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The LNER W1 4-6-4 and Water Tube Boilers

An interest in steam rail traction began at school, and led to an apprenticeship as a loco fitter, a not very good one from which the chief lesson was how not to design things, the interests of those having to work on them being apparently ignored. This was followed, after two wasted years in National Service, by a year or so in Doncaster D.O. and a few weeks at Rugby Testing Station. It was then that the announcement came of the end of steam, on a miserable, murky November day, and interest suddenly waned and, for this and other reasons, came a parting with B.R. and involvement in other fields of engineering design.

More than half a century later interest was re-awakened by the discovery of the Tornado project, in which a modest financial involvement followed largely due to memories of two lively footplate rides on one of the originals from Darlington to Grantham, and then some reading on other L.N.E.R. loco matters, including the ill-fated W1. From this some speculation was aroused by reading, on p75 of William Brown’s book ‘Hush Hush’, that a diagram had been found of a K3 fitted with a water tube boiler, and the question was, why was this drawn if the grandiose W1 had been decided upon? One answer just might be that this was Gresley’s original idea, which would make engineering sense as he was a cautious designer unlikely to try something completely new and experimental in a way that would draw much public attention and, in the event of its failure, scorn. Other factors at the time were HNG’s domestic problems, the enthusiastic publicity department of the L.N.E.R., and the presence on his staff of one Oliver Bulleid. As his activities on the S.R. later showed, this gentleman could be very persuasive and was imaginative, with many novel ideas that had variable success. So the C.M.E. had to take full responsibility, but is it fair to assume that the W1 was entirely HNG’s design? Although the date on the K3 drawing is later than the building of the W1 that is no guarantee that it was not drawn earlier, and shelved.

More detailed study of what has been obtainable on the W1 suggests to this writer that Bulleid’s footprints are all over it. Ingenious but unnecessary items like the air supply to the ashpan for example and the layout of the tubing that added to a complexity that was not really needed merely added to the cost but didn’t improve performance. At about the same time Sentinel successfully used the more simple Woolnough design on locos for Columbia that produced steam at 550psi. And this, incidentally, was for a two bogie design that preceded the Bulleid Leader.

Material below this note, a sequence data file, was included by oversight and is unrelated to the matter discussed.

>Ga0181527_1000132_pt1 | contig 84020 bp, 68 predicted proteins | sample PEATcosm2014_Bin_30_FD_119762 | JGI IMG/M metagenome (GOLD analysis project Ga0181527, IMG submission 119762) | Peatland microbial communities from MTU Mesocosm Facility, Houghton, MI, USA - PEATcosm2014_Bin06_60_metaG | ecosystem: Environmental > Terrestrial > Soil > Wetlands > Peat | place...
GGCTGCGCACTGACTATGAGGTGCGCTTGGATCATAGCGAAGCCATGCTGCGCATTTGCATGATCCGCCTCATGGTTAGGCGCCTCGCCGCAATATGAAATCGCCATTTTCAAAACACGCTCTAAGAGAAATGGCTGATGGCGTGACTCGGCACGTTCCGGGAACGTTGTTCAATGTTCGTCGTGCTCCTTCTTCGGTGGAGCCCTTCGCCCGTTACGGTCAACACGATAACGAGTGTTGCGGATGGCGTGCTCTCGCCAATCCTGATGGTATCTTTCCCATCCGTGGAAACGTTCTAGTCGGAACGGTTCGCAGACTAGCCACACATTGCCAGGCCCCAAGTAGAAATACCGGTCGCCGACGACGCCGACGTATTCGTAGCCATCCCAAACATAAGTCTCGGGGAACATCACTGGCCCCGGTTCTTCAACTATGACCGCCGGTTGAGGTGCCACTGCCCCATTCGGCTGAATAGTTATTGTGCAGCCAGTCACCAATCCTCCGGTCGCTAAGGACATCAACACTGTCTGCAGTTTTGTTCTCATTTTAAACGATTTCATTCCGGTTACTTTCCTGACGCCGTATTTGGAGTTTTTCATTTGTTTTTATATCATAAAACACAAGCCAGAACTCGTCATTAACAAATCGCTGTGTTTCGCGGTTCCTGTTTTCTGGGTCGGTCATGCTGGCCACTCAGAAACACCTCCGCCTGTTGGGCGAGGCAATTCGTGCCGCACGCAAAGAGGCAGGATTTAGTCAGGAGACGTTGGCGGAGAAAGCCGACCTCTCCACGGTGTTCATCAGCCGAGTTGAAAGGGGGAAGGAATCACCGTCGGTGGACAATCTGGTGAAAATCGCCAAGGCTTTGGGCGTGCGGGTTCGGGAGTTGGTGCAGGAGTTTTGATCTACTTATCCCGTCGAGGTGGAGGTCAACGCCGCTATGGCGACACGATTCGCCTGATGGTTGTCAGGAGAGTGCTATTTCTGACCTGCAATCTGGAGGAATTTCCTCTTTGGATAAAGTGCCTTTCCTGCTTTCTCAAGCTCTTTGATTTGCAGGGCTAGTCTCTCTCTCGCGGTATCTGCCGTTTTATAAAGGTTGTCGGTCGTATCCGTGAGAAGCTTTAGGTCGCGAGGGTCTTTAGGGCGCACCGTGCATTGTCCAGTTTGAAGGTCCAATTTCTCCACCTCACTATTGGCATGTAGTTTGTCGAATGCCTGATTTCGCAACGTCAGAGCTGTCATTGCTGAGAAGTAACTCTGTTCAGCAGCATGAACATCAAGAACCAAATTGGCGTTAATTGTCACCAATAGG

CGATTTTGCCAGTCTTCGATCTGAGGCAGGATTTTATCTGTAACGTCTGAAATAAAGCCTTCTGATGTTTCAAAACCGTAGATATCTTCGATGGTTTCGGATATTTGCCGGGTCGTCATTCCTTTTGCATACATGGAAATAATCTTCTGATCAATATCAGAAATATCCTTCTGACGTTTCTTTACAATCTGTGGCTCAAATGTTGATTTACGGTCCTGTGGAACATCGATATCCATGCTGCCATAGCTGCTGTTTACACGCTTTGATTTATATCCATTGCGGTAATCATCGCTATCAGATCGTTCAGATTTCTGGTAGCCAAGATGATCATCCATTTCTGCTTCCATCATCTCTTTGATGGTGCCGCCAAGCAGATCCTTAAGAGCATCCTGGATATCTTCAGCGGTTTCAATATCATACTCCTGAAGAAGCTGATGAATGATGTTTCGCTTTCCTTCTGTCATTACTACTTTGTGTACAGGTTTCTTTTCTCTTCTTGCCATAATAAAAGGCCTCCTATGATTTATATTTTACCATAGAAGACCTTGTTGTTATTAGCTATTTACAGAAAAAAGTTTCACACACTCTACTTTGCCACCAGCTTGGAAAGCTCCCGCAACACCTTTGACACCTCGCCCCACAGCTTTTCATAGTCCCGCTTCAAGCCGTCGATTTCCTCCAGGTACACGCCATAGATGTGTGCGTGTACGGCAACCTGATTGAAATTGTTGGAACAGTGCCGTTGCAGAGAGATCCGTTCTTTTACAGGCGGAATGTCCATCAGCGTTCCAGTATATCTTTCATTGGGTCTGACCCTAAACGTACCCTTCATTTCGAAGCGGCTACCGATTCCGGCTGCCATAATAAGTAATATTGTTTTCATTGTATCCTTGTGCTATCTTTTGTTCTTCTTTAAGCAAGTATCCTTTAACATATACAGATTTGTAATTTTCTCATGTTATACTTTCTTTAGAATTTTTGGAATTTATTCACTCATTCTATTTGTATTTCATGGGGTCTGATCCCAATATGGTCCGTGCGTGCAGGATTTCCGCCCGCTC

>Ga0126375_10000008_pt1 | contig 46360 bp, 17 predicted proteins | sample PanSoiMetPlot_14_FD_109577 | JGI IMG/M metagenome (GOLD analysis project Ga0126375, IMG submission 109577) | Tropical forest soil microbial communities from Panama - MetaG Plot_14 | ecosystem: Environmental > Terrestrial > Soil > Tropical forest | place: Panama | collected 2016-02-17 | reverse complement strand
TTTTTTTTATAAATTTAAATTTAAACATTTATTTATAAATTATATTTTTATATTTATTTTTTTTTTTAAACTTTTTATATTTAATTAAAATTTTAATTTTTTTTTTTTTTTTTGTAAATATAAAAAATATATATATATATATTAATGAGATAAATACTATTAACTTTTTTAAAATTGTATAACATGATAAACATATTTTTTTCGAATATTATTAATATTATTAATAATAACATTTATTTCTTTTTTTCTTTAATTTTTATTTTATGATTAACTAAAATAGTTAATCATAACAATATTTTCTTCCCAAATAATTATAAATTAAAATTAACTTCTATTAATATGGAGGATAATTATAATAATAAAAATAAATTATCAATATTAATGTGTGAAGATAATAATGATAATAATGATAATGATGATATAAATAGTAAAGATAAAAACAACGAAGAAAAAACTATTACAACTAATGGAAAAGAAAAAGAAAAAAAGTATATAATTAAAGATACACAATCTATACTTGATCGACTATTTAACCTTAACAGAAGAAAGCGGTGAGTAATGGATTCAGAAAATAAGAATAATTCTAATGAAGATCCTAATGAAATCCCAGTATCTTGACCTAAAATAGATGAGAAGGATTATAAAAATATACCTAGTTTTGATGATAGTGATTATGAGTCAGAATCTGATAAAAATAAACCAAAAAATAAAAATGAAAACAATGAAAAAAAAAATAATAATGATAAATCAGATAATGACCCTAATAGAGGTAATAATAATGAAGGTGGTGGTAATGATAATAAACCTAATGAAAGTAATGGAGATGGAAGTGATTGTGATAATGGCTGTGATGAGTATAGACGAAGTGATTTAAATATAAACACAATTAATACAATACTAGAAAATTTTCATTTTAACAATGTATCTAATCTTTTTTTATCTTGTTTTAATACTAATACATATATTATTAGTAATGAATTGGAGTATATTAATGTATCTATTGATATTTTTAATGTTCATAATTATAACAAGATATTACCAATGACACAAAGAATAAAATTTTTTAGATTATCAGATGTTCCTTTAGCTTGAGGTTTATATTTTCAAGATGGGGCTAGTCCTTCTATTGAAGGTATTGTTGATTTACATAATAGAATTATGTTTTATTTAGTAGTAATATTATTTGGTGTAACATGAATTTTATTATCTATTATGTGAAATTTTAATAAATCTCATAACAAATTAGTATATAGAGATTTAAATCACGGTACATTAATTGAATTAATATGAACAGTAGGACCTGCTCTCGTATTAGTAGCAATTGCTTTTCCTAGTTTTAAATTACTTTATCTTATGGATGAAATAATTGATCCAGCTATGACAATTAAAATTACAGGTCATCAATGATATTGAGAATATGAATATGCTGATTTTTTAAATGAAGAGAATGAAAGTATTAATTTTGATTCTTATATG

It is often stated that water tube boilers have been used on locos in other countries, in the U.S.A. especially, but on investigation they turn out to be a combination of water tube firebox and fire tube barrel on the lines of the Brotan-Defner. This has much merit and has been successful where economy of coal usage has been desirable, but high pressures were not possible unless there was much added weight as in one U.S. case, where route availability was severely compromised. But the case for pure water tube includes the opportunity to use a much higher pressure, which in theory at least can lead to fuel and water economy. And with modern welding techniques a much more water tight assembly is possible, whereas the W1 for example still needed tubes to be expanded into place and that required access for maintenance.

So an attempt has been made to design in broad terms a water tube boiler to take the place of an L.N.E.R. 100A type, though not totally within the profile of one, it being thought desirable to use all the space available within the loading gauge. This has been merely an exercise in feasibility, and would appear to be not unreasonable, though details of heating surface area have not yet been attempted as just how these should compare with those of a firetube type for the same steaming rate is not known. More knowledgeable help would be appreciated there.

Another difference from the normal was the use of compounding, which with piston valves is considered necessary due, presumably, to obtaining any precise control over the cutoff, but would the use of gear driven poppet valves make this easier is a question to which an answer would be welcome. But that subject may be better treated separately.